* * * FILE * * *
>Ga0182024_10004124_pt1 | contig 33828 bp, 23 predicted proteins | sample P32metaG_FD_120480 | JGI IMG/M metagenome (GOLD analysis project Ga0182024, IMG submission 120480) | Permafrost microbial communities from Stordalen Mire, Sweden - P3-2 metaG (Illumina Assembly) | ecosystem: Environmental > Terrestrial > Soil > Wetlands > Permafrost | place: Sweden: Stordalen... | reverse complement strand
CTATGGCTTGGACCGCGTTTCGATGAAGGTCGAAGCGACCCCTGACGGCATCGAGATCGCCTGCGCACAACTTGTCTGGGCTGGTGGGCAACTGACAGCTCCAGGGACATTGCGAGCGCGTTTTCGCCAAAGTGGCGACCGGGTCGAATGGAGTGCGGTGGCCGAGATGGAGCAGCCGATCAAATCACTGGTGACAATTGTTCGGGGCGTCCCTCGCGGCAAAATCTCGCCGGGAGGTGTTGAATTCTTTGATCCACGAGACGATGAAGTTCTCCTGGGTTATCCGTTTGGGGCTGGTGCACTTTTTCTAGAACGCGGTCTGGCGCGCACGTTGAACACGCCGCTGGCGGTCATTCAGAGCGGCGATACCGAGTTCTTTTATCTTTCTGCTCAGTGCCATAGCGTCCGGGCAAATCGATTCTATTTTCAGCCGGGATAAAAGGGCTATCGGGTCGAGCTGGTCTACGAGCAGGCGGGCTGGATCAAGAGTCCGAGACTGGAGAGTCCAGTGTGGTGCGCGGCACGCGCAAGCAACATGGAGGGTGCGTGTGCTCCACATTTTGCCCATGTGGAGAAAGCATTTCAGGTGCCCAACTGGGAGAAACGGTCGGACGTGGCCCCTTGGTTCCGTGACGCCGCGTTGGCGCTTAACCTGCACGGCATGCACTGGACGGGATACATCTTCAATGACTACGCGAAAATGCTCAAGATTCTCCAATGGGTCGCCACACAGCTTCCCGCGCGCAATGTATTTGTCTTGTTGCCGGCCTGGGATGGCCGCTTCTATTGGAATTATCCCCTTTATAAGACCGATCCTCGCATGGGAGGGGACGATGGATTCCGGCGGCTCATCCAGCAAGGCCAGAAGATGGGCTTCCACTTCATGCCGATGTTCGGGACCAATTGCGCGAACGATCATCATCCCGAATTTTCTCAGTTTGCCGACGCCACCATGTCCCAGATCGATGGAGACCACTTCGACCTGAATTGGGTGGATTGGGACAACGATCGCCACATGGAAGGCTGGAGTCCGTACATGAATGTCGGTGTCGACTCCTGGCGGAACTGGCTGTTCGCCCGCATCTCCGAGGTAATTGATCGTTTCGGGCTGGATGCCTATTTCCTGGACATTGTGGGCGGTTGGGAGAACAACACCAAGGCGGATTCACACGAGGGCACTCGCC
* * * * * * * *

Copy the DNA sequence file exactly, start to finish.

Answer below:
>Ga0182024_10004124_pt1 | contig 33828 bp, 23 predicted proteins | sample P32metaG_FD_120480 | JGI IMG/M metagenome (GOLD analysis project Ga0182024, IMG submission 120480) | Permafrost microbial communities from Stordalen Mire, Sweden - P3-2 metaG (Illumina Assembly) | ecosystem: Environmental > Terrestrial > Soil > Wetlands > Permafrost | place: Sweden: Stordalen... | reverse complement strand
CTATGGCTTGGACCGCGTTTCGATGAAGGTCGAAGCGACCCCTGACGGCATCGAGATCGCCTGCGCACAACTTGTCTGGGCTGGTGGGCAACTGACAGCTCCAGGGACATTGCGAGCGCGTTTTCGCCAAAGTGGCGACCGGGTCGAATGGAGTGCGGTGGCCGAGATGGAGCAGCCGATCAAATCACTGGTGACAATTGTTCGGGGCGTCCCTCGCGGCAAAATCTCGCCGGGAGGTGTTGAATTCTTTGATCCACGAGACGATGAAGTTCTCCTGGGTTATCCGTTTGGGGCTGGTGCACTTTTTCTAGAACGCGGTCTGGCGCGCACGTTGAACACGCCGCTGGCGGTCATTCAGAGCGGCGATACCGAGTTCTTTTATCTTTCTGCTCAGTGCCATAGCGTCCGGGCAAATCGATTCTATTTTCAGCCGGGATAAAAGGGCTATCGGGTCGAGCTGGTCTACGAGCAGGCGGGCTGGATCAAGAGTCCGAGACTGGAGAGTCCAGTGTGGTGCGCGGCACGCGCAAGCAACATGGAGGGTGCGTGTGCTCCACATTTTGCCCATGTGGAGAAAGCATTTCAGGTGCCCAACTGGGAGAAACGGTCGGACGTGGCCCCTTGGTTCCGTGACGCCGCGTTGGCGCTTAACCTGCACGGCATGCACTGGACGGGATACATCTTCAATGACTACGCGAAAATGCTCAAGATTCTCCAATGGGTCGCCACACAGCTTCCCGCGCGCAATGTATTTGTCTTGTTGCCGGCCTGGGATGGCCGCTTCTATTGGAATTATCCCCTTTATAAGACCGATCCTCGCATGGGAGGGGACGATGGATTCCGGCGGCTCATCCAGCAAGGCCAGAAGATGGGCTTCCACTTCATGCCGATGTTCGGGACCAATTGCGCGAACGATCATCATCCCGAATTTTCTCAGTTTGCCGACGCCACCATGTCCCAGATCGATGGAGACCACTTCGACCTGAATTGGGTGGATTGGGACAACGATCGCCACATGGAAGGCTGGAGTCCGTACATGAATGTCGGTGTCGACTCCTGGCGGAACTGGCTGTTCGCCCGCATCTCCGAGGTAATTGATCGTTTCGGGCTGGATGCCTATTTCCTGGACATTGTGGGCGGTTGGGAGAACAACACCAAGGCGGATTCACACGAGGGCACTCGCC